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When it comes to teens, classic literature gets a bad rap.

Shakespeare? It’s a foreign language.

Dickens? He got paid by the word.

Hawthorne? Really, mom? A is for apple.

It can be hard to sell the canon to a group of buyers beware.

Does your teen have trouble with classic literature? Want to bring the classics to life? Here are 5 awesome tools to help your teen love the classics.

The classics are classics for a reason: they speak to the human heart.

They awaken the senses, challenge our perceptions, and encourage us in the dark. When we read and engage the literary canon, we develop a deeper appreciation for art, language, and history. In essence, to experience classic literature is to be its captive. Once you’re hooked you can’t escape its thrall.  

I know – I tend toward the dramatic. But it’s a phenomenon I’ve seen firsthand. For seventeen years I’ve had the privilege of teaching high school literature; I’ve had students in both mainstream and homeschool settings. For both groups, the moment I mentioned a classic title, a large number of them would fall over in their chairs. I always got them hooked, though, and it was like magic.

You haven’t lived ‘till you’ve seen linebackers cry.  

While my approach may look like magic, there’s no sorcery (or bribery) involved. Just 5 awesome tools I keep in my toolbox, and they work.

Every.

Single.

Time.

5 Awesome Tools to Help Homeschooled Teens Love the Classics

1. Annotation

Remember highlighting in college? That persistent squeak? Those vibrant colors?

That giant block of colored text you had no idea why you noted?

Annotation is not that.

While similar to highlighting in some ways, annotation moves from mindless marking to intentional engagement. A classic novel is a jigsaw puzzle, and annotation brings the pieces to light. Where once a student might have missed an integral moment or connection in a haze of zombie-eyed reading, annotation requires attention, deduction, and the implementation of critical thought. A reader who annotates converses with the text, asking questions, making observations, and even challenging themes or conventions. Just remember to underline sparingly, devoting most of your time to recording notes in the margin. You’ll be amazed by the connections you see.

2. Adaptation

What would happen if Romeo and Juliet had cellphones? Would their text messages read like the play? Adaptation invites readers to experiment with place and time while leaving the heart of the classic in place. I’ve had students turn Beowulf into a graphic novel and The Odyssey into a magazine spread. I’ve even seen adaptations similar to Grendel, where a student rewrites the story or scene from the perspective of a villain or minor character.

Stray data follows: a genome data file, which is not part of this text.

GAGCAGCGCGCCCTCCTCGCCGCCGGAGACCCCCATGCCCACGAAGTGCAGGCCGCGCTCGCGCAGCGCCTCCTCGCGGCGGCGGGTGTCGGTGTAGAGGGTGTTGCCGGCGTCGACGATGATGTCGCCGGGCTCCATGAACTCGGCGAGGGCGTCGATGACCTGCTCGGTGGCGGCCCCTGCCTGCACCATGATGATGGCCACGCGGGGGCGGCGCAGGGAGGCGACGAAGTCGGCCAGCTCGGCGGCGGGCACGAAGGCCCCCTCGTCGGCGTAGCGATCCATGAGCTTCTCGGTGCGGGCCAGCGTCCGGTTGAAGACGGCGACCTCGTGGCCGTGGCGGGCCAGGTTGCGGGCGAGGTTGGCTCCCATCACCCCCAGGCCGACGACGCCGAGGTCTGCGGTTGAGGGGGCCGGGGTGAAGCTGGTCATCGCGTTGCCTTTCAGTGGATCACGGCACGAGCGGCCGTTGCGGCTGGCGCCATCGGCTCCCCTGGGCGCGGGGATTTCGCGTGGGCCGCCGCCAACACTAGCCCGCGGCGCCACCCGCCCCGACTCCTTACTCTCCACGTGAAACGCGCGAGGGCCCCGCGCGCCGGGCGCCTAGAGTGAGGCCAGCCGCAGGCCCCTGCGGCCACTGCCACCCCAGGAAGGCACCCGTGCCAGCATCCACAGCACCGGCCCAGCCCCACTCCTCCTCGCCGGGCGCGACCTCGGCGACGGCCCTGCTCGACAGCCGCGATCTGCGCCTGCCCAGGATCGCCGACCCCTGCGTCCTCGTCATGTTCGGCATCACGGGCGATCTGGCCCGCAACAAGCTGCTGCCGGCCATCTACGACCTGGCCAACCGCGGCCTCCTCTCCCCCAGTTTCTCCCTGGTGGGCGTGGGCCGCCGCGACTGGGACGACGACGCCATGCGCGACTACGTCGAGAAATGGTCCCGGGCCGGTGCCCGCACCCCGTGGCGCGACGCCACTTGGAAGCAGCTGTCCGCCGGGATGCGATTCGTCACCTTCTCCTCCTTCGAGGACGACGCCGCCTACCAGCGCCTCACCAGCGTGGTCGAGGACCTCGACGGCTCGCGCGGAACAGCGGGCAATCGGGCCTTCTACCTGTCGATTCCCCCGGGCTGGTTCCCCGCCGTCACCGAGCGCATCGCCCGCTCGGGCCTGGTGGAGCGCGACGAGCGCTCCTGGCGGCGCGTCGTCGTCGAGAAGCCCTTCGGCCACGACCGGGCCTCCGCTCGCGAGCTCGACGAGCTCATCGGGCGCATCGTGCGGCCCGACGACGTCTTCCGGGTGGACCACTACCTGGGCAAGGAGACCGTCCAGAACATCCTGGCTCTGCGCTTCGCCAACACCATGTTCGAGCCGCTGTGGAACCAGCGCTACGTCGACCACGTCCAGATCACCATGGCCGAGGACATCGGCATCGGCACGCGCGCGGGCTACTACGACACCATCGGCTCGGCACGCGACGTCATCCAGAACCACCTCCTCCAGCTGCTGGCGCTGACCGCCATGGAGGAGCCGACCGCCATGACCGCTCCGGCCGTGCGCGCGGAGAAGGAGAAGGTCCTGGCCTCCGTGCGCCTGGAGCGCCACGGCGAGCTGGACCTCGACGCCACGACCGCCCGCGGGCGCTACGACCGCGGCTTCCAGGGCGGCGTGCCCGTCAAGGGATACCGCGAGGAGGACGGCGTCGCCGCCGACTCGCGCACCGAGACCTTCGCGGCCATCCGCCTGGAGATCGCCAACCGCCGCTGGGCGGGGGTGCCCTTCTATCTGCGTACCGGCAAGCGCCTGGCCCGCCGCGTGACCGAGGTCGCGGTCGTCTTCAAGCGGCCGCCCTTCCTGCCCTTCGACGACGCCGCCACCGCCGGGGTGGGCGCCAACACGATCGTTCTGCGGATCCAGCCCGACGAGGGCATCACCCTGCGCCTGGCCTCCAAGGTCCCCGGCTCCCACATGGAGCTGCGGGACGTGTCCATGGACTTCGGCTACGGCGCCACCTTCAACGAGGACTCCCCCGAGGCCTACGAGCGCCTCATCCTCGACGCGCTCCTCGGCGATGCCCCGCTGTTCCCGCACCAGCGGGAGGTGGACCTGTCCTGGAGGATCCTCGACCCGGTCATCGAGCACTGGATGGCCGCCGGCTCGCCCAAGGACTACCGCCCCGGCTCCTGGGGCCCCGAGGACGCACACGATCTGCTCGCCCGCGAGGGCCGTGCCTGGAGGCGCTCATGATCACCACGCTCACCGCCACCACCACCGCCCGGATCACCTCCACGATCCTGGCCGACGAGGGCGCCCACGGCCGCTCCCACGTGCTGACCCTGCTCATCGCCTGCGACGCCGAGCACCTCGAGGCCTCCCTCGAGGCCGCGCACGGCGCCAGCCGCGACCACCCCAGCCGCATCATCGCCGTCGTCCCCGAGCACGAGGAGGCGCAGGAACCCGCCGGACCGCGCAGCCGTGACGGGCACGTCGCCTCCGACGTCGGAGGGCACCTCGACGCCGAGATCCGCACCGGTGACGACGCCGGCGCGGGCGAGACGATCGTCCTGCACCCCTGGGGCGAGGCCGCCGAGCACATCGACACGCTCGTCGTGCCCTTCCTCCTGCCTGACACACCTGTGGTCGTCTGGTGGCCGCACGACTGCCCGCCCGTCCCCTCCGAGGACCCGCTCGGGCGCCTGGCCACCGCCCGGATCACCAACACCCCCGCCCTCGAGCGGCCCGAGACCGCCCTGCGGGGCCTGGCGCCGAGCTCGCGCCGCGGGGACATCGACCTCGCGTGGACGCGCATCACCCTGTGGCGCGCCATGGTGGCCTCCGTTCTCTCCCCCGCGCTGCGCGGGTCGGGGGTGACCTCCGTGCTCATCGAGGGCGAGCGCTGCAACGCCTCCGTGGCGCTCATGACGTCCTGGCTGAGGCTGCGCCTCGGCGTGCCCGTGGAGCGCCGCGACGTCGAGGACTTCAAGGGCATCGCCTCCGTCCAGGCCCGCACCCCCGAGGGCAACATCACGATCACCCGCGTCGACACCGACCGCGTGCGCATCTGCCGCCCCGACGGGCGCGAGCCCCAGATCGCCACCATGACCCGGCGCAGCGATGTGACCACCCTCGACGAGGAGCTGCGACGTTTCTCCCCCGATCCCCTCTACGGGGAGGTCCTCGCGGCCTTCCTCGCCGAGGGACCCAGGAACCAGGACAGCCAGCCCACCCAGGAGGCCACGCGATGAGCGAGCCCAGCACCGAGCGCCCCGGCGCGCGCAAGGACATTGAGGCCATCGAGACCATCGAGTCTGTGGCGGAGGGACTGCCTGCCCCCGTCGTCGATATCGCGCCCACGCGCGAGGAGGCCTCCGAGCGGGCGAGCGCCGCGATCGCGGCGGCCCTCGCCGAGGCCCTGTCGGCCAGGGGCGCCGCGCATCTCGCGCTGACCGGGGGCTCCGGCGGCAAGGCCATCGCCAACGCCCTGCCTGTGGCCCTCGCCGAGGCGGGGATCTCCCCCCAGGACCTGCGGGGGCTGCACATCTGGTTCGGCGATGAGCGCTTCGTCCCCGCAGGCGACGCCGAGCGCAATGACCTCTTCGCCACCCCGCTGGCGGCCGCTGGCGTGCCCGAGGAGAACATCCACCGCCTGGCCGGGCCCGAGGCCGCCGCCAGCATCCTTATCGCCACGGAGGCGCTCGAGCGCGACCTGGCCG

The only limit is the reader’s imagination.

3. Film Study

It seems the book is always better than the movie – why not figure out why that’s the case? After your reader has annotated the novel, rent a few screen adaptations and host a movie night.

  • What scenes were left out? What impact does that have on the story?
  • How are the characters portrayed? Does it enhance or detract from the spirit of the work?
  • Which directorial decisions were good? Which ruined your experience of the book?
  • Would you have done anything differently? Why, and how?

There’s no shortage of novel/film combinations to choose from, but a few of my favorites include Frankenstein, Romeo and Juliet, Great Expectations, and The Great Gatsby.

4. Movie Production

You may have heard of Reader’s Theater, an approach to active reading that brings a text to life. Try taking this technique one step further with a full-scale production of a novel or scene. Have your reader take cues from his adaptation and decide on a setting for his film. Draft a screenplay, cast some characters, select costumes, and dive in – you can even host a neighborhood screening to show off the directorial debut.

5. Soundtrack Development

Every film needs a solid soundtrack, one that complements integral scenes. Identify 10-20 moments in the novel that would benefit from a bit of accompaniment, then match it with an appropriate song. Readers can take the project one step further by writing a short analysis of each song choice.

The key to these five tools is accessibility: breaking down barriers so teens take it in stride.

Shakespeare can feel like a foreign language, and Dickens’ insight does go on for miles. But there’s inestimable wisdom in the words of these writers.

Our teens will see it – and fall in love with it – if we only give them the chance.

About Ginny

Ginny Kochis is a Catholic wife, homeschooling mom, and teaching writer from Northern Virginia. She writes about faith, homeschooling, and gifted/special needs parenting at Not So Formulaic.

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